Japanese role playing games have come a hell of a long way since the very first games debuted on Playstation One. The traditional turn-based combat has also evolved with the years, turning into all sorts of battles. Such is the main focus of Nights of Azure, which with its quite unique combat, coupled with a very intriguing story, provides an experience which makes its localisation all the more appreciated.
When the game was still known as Yoru No Nai Kuni, which from what I have understood from the game comes to translate as The Land with No Night, my interest in the title was already quite high, so news of a localisation pretty much made my day. Basically, the game tells the tale of two characters, both females, being Arnice and Lilysse, one is a half human half demon killing machine while the other is a priestess on her mission to become a Saint. The girls, who already knew each other before the adventures of the game, are reunited at the beginning of the game, but this reunion only lasts for a few moments before they are separated again. Although both girls are central to the story, the player only gets to control Arnice, and to be honest we should be grateful. I mean, playing with Lilysse would only involve going to mass, praying and staring while we are given endless speech after endless speech about what it means to be a saint.
Playing with Arnice means you get to tear stuff up. And boy do we like to tear stuff up! Combat is presented as the main focus of the game, featuring not only player-controlled combat but also companion-AI buddies. These buddies are called Servans, and are summoned by Arnice whenever needed. There are a multitude of Servans, each with their own special abilities, and you can have up to three active at the same time. You can summon these Servans by pressing the R1 button and one of three face buttons, and then you can press the same button to unleash the special attacks that each Servan bears. These Servans move on their own but still follow you, so they do not form their own path and become useless. Furthermore, they have their own abilities which are activated autonomously, such as healing, adding another layer of usefulness to these little creatures.
Combat is not based only on these Servans though, since Arnice does a pretty badass job with the blade herself. Apart from being quite skilled in swinging the blade around, creating a series of combos with the light and heavy attacks pressed in particular sequences, Arnice can transform into a more powerful demon to unleash her rage on the enemy creatures who dare stand in your way. This demonic form is affected a lot by the formation of Servans one chooses to field, since the configuration of these will determine what Arnice will transform into, so choosing the Servans does not depend on the individual abilities of these creatures. One has to consider the larger picture as well, being what Arnice will turn in once she has had enough. Apart from having Servans from the get-go, Arnice can also do rituals to transform acquired fetishes, which are items found throughout the game, to create new Servans. This adds another layer to the depth of the game, since these rituals consume blood points, which is the same currency used to level up Arnice, so careful usage of these points is vital for the sake of our heroine.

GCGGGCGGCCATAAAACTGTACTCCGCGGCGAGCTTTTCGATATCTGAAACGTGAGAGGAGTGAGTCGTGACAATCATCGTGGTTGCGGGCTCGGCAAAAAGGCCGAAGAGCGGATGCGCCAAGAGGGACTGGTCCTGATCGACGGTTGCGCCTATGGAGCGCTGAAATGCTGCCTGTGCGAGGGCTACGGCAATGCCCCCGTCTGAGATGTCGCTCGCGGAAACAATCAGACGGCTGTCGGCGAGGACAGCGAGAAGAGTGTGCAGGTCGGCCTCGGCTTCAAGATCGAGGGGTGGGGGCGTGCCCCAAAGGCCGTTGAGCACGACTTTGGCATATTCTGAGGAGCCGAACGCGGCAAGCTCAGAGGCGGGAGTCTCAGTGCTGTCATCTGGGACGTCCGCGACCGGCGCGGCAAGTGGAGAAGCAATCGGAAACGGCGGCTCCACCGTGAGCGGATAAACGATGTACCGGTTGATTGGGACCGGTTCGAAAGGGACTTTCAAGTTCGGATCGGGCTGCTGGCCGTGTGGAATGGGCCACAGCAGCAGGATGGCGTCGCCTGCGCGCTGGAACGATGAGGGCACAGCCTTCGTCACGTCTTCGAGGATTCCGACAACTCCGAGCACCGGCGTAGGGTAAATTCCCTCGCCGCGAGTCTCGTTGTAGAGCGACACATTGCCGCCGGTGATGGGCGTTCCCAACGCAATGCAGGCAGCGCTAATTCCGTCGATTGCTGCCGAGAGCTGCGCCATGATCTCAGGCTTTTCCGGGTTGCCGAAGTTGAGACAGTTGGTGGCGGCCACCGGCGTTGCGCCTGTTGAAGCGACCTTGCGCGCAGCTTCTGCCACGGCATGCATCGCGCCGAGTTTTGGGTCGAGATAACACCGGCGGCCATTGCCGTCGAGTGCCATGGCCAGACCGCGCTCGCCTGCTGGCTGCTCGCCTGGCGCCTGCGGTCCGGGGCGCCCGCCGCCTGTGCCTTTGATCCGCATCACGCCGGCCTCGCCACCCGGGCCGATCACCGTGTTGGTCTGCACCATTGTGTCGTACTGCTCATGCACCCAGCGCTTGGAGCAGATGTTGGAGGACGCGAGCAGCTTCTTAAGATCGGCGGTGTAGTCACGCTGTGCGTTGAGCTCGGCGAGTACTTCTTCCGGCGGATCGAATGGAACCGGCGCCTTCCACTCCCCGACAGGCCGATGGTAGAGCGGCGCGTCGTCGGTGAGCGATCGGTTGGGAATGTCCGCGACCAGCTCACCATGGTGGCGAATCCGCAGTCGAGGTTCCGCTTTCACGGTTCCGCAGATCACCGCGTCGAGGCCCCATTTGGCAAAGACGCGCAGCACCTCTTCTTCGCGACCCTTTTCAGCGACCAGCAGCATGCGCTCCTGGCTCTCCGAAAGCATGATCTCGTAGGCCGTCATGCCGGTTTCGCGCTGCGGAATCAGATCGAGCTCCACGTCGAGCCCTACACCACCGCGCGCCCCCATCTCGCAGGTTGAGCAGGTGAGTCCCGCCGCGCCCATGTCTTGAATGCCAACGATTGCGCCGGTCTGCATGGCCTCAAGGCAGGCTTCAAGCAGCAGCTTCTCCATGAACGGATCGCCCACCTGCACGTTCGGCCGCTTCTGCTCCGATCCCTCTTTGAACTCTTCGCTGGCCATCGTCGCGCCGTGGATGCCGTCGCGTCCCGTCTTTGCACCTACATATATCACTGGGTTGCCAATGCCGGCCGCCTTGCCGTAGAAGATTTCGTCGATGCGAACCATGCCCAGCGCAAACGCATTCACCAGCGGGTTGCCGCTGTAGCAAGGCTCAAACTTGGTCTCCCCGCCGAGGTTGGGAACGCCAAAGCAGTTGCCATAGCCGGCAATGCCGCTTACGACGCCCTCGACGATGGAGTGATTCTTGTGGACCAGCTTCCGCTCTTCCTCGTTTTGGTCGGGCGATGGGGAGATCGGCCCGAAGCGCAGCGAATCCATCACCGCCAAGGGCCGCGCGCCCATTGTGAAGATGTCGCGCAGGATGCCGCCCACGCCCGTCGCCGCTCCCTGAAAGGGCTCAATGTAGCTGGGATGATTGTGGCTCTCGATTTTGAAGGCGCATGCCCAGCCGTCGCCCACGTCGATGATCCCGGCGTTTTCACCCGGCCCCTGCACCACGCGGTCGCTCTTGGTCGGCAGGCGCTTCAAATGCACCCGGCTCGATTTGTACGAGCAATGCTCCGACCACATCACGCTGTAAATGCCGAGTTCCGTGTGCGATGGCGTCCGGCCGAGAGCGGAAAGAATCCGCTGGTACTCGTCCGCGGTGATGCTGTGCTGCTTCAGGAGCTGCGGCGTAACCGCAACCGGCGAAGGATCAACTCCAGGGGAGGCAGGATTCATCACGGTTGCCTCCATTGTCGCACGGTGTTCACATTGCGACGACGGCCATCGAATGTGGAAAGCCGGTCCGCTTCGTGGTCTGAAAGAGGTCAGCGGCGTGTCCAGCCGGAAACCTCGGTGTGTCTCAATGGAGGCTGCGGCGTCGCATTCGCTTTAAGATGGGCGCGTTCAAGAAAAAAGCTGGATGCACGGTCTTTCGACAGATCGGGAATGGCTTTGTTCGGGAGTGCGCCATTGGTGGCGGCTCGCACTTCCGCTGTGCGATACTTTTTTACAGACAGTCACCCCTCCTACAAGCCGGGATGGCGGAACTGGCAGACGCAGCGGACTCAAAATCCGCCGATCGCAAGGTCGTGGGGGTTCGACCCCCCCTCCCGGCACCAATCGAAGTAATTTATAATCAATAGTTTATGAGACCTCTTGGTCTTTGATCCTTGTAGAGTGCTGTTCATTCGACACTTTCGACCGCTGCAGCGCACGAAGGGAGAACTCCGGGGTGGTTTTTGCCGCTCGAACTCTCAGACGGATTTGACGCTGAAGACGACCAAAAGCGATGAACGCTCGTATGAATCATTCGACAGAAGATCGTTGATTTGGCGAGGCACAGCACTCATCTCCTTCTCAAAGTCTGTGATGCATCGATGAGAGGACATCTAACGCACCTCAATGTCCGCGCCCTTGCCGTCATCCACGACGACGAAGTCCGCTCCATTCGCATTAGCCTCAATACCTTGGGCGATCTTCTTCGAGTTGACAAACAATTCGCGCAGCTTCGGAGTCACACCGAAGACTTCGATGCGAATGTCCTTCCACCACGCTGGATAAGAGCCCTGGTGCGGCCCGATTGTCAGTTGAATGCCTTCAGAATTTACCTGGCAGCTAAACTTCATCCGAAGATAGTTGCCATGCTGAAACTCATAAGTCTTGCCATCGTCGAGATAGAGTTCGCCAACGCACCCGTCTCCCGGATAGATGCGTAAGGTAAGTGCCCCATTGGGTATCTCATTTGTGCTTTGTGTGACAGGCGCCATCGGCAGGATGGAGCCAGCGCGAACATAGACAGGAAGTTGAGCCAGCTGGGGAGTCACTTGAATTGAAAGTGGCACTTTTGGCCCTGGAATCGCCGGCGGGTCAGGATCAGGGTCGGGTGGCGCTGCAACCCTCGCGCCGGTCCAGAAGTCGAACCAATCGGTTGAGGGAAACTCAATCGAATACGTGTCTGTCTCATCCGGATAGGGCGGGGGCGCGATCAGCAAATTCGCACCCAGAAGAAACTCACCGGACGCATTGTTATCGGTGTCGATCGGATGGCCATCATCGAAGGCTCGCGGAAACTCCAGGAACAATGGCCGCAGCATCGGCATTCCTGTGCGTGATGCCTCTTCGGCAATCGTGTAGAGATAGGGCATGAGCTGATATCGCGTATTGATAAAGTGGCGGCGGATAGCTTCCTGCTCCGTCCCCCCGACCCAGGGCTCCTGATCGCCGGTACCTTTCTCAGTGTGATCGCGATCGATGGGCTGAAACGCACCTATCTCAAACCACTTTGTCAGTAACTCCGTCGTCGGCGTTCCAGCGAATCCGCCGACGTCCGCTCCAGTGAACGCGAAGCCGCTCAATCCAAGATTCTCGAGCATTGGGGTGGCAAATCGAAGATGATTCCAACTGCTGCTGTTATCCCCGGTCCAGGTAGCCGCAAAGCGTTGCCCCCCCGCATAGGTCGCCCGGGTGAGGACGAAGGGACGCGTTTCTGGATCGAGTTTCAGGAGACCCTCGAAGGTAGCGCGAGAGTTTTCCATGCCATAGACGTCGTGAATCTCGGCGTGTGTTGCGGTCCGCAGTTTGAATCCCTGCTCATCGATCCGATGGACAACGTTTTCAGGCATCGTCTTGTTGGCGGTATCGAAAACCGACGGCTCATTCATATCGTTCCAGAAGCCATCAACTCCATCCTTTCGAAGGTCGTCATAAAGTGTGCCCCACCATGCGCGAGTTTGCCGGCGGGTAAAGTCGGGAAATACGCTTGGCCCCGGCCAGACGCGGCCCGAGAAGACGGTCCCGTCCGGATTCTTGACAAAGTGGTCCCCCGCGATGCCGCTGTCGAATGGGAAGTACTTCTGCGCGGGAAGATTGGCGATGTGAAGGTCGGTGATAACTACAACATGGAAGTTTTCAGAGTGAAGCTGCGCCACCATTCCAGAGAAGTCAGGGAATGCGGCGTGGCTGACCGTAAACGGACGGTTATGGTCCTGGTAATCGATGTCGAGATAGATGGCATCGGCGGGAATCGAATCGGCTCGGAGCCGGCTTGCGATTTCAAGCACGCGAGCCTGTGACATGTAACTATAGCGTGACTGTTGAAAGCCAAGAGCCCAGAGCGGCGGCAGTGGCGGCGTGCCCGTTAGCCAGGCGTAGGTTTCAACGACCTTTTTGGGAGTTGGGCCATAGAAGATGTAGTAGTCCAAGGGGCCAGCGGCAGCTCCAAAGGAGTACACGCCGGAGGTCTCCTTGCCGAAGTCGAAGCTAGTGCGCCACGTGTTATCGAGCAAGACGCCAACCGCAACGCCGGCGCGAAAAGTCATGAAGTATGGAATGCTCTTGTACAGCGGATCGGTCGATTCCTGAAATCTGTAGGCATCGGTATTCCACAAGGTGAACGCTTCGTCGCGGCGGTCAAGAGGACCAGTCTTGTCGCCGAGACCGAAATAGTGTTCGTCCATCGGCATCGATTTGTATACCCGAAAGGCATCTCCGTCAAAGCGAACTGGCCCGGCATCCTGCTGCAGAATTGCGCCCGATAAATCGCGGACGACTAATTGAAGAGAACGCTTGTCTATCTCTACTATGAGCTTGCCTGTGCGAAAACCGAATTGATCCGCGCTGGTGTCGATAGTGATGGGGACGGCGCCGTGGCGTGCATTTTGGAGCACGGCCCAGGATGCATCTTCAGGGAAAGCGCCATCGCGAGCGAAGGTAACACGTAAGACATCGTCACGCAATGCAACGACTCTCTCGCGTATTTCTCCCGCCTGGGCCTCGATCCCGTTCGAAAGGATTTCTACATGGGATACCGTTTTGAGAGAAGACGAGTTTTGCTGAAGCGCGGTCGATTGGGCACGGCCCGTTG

Another take on battles implemented by Gust is the timer which slowly begins to tick on top of the screen. This timer will start counting down while you are facing lesser enemies, only to vanish when facing a boss. This timer continues the lore of the game, which states that any human who stays out at night will turn into a monster, and thus these minor battles cannot last much or else you will meet your doom as well. Micro management should not prove to be a very big issue since as mentioned before, the units move on their own, and your input is only required for bigger attacks, so clearing these smaller fish while making your way towards the big one rarely means trouble.
Graphically, the game does quite well, but does not reach the levels of visual fidelity one would expect from a top of the line studio. That is not in Gust’s interests though, so the presentation of the game is satisfying while at the same time managing to design an atmosphere worthy of the lore of the game. The different hues of the lighting effects, and the use of dark colours to emphasize the night time is on point. Character design is top notch, so much so that even a glance at Arnice and Lilysse can convey their personality traits within seconds. The visuals of the environment and surrounding areas are also aesthetically pleasing, so while shredding enemies, one should also take his time in taking a look around. From an audio standpoint, music is also another element which the game gets right. Aggressive music for battles contrasts sweet melodies in the hotel lobby, but in both situations one could not ask for better accompaniment due to the synchronisation between on-screen action and background music.
Nights of Azure is one hell of a game. Artistically, it resembles what one would imagine a similar tale to be, meaning an anime. Perhaps one of its biggest feats is that it almost plays like one as well, with the Japanese audio and English subtitles all the more reminiscing of these animations. Fans of anime like myself will definitely have quite a good time with this title, while others who are not either into anime or JRPGs should also try for the sake of the game, which has an interesting and charming story and very solid gameplay, making it quite a contender for localisation of the year. Rating: 9/10.